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Marcelino Bazán-Tene, Jaime Molina-Ochoa, and Enrique Alejandro Bracamontes-Ursúa

Hot pepper (HP), Capsicum annuum (L.), is a solanum plant domesticated in Mesoamerica. It is currently widespread worldwide, and its uses are varied, such as an excellent flavoring, pigment base, and as a food resource with source of vitamins. The seven top world producers of HP are China, Mexico, Turkey, Spain, United States, Nigeria, and Indonesia. Mexico is producing about 623,238 t/year of fresh fruits in 136,398 ha; Colima produced 17,181 t in 676 ha, with a mean of 27 t·ha-1. The culture of HP in Colima is facing certain limitations in showing its productive potential, such as maintaining fertile and well-drained soils, and constant soil moisture; being weed-free during the first weeks after transplanting; and sustaining plant uniformity into transplantation. Transplantation is made in seed beds, but there is a lack of scientific evidence on shade requirements in the seed nursery to accelerate and improve plant quality for transplanting, and to impact on fruit yield. The aim was to evaluate the effect of levels of shading on the germination and vegetative development of `Serrano' HP under greenhouse conditions. Four levels of shading were evaluated using mesh fabrics to produce 90%, 75%, and 50% shade, and a control without shading on the seed beds. A completely randomized design with four treatments and four replications was used. The shading treatments reduced the germination period in about 1 day, increased the percentage of germination with a range between 1.75% and 3.25%; increased the plant height 0.83, 2.85, and 4.38 cm at 3, 6, and 10 days post-emergence; increased the root biomass about 0.01 g/plant, and 0.24 g of fresh foliage with the 90% shade compared with the control. Overall, a better agronomic performance of `Serrano' HP was obtained with 90% shading.

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Juan Manuel González-González*, Marcelino Bazán-Tene, Francisco Radillo-Juárez, and Jaime Molina-Ochoa

Plants in the genus Ficus are one of the most used in the ornamentals. it is also used for plant handcrafting such as braid, cylinders, and wall rockets, using a single plant or braiding some plants. The ficus are commonly asexually propagated by slip or shoots. There is the possibility to graft and to obtain plants with two levels of foliage, combining the color and texture. The objective of this research was to evaluate the grafting compatibility of varieties of Ficus benjamina, such as: Vivian, Winter green, and Antillean (green color) grafted on the variety Profit (white color) used as rootstock. The study was carried out under environmental conditions of the Mexican Dry Tropic in Tecomán, Colima, Mexico. The grafting method was by whip or tongue approximation. Bud sticks of the four varieties ≈70-cm long were used as scions. They were previously rooted in polyethylene bags containing 1.5 kg of coconut fiber used as rooting substrate. The rootstocks were grown long in soil until 1.5 m and when they reach similar diameter to the scions. The grafting height and diameter was ≈50-60 cm, and 2-2.6 cm, respectively. Five grafted plants were used as experimental unit, and the treatments were distributed in a completely randomized design with four replications. The variables estimated were: number of leaves after 28 and 35 days post-grafting, and percentage of grafting at 28 and 35 days post-grafting. The tree varieties were compatible with the rootstock, and no differences were obtained between the treatments (Tukey test P< 0.05); both three varieties exhibited 75% of grafting success, and `Antillean' had higher number of leaves, but the three varieties were statistically similar.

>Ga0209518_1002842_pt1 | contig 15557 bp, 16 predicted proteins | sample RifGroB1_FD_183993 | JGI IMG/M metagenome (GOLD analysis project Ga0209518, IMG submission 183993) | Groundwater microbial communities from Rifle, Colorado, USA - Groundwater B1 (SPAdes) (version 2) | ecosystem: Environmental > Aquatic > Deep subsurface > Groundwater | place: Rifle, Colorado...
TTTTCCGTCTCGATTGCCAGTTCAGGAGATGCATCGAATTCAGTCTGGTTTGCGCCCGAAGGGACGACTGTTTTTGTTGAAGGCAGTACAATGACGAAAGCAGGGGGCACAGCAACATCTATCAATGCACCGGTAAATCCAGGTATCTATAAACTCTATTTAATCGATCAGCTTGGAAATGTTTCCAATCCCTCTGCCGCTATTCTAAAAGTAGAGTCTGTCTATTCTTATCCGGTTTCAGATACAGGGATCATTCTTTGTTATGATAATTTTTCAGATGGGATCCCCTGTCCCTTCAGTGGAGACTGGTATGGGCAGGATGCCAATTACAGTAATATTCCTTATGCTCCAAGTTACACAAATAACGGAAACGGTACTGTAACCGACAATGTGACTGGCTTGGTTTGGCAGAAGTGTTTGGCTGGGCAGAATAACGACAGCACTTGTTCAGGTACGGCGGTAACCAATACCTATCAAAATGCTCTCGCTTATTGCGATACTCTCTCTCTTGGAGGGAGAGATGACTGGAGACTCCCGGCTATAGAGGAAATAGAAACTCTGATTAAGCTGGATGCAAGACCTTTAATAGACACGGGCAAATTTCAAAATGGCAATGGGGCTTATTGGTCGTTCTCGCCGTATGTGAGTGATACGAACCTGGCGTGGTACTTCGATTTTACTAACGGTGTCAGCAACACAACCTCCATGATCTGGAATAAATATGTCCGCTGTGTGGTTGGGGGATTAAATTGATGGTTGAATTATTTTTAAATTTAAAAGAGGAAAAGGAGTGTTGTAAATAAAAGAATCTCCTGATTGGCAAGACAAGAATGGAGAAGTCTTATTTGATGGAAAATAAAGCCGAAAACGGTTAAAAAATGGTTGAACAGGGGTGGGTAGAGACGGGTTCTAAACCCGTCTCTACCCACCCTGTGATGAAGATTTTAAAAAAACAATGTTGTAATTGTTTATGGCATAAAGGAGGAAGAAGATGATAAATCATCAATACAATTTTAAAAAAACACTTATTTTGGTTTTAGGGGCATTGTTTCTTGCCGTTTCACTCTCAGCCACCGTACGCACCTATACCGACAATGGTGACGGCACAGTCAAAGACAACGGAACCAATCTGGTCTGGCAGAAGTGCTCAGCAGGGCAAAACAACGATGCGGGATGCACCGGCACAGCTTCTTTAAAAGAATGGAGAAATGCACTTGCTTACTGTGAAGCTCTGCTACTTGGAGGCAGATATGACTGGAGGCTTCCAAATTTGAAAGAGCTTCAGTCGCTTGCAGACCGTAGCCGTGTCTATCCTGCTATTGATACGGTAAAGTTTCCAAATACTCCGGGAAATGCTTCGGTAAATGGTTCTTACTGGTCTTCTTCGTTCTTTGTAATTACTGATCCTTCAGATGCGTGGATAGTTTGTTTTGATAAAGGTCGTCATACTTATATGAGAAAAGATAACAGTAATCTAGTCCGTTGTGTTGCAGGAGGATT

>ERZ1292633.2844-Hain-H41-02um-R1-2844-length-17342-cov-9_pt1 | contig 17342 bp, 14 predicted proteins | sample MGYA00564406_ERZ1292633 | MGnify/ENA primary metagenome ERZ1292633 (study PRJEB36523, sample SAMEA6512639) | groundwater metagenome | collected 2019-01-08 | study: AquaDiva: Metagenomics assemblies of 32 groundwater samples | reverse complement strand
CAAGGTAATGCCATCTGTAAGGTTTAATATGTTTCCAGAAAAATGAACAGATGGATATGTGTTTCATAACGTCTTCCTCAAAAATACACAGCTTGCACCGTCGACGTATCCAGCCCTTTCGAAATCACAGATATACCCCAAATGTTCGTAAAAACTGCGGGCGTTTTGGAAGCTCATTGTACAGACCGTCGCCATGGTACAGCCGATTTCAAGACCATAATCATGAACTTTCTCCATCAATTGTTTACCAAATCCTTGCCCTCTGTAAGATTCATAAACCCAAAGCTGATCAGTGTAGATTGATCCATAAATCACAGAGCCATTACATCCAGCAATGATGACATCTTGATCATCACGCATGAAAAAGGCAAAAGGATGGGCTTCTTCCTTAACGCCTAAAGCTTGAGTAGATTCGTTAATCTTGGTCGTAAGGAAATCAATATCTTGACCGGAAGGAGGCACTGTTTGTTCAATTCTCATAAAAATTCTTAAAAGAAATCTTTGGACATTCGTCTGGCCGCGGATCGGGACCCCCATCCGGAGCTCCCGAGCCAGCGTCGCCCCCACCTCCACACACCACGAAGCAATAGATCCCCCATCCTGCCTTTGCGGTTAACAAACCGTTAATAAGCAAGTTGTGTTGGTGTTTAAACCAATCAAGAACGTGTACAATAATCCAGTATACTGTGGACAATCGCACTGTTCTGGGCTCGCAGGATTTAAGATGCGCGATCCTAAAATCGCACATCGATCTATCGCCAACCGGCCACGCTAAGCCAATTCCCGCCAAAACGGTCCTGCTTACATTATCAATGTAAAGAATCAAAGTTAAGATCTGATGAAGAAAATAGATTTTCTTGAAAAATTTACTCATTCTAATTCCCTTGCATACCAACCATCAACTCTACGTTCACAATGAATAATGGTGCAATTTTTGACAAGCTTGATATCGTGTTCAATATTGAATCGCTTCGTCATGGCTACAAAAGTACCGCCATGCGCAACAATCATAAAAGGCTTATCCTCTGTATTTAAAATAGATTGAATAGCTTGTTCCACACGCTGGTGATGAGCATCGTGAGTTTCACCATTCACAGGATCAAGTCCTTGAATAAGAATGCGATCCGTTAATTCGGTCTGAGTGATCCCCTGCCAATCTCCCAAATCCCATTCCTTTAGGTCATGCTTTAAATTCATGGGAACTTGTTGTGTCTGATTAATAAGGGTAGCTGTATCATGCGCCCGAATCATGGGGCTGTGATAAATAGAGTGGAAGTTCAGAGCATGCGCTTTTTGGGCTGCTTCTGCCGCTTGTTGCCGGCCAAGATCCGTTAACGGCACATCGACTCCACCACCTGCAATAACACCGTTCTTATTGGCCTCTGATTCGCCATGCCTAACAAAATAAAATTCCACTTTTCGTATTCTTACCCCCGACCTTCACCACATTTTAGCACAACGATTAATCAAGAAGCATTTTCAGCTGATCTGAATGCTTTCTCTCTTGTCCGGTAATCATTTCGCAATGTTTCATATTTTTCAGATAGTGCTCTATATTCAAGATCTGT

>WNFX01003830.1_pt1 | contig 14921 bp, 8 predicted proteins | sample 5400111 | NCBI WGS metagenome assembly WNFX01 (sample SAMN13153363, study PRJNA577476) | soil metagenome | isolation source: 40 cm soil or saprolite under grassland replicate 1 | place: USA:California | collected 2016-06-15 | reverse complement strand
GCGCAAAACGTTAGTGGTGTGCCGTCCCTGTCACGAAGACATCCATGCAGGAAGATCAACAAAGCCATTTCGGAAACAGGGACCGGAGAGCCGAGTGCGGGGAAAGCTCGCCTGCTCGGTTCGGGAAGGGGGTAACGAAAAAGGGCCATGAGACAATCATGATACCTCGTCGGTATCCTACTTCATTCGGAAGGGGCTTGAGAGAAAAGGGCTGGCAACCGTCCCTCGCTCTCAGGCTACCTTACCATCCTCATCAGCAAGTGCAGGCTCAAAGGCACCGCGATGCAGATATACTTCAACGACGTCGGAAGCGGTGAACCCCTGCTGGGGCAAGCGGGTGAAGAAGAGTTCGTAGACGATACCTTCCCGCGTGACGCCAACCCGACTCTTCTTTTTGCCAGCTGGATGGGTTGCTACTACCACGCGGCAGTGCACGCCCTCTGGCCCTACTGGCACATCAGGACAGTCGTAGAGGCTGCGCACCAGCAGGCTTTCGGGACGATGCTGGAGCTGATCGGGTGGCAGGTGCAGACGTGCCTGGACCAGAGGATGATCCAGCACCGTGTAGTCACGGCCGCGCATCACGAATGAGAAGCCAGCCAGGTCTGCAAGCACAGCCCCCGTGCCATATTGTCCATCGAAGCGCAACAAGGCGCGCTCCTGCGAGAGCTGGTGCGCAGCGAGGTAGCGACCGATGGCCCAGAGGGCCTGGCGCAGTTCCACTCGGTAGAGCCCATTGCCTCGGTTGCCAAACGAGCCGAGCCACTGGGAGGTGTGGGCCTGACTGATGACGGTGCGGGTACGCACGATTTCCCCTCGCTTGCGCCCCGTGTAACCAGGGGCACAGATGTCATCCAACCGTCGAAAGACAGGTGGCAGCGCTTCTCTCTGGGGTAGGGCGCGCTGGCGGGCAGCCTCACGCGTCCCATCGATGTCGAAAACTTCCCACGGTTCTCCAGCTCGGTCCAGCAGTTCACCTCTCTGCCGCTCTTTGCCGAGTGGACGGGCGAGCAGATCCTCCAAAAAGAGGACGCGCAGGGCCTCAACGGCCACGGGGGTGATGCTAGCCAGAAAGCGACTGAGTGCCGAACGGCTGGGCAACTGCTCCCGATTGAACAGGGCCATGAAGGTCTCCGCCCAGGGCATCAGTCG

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Francisco Radillo-Juárez*, Marcelino Bazán-Tene, Jaime Molina-Ochoa, and Edgar Damián Rolón-Vejar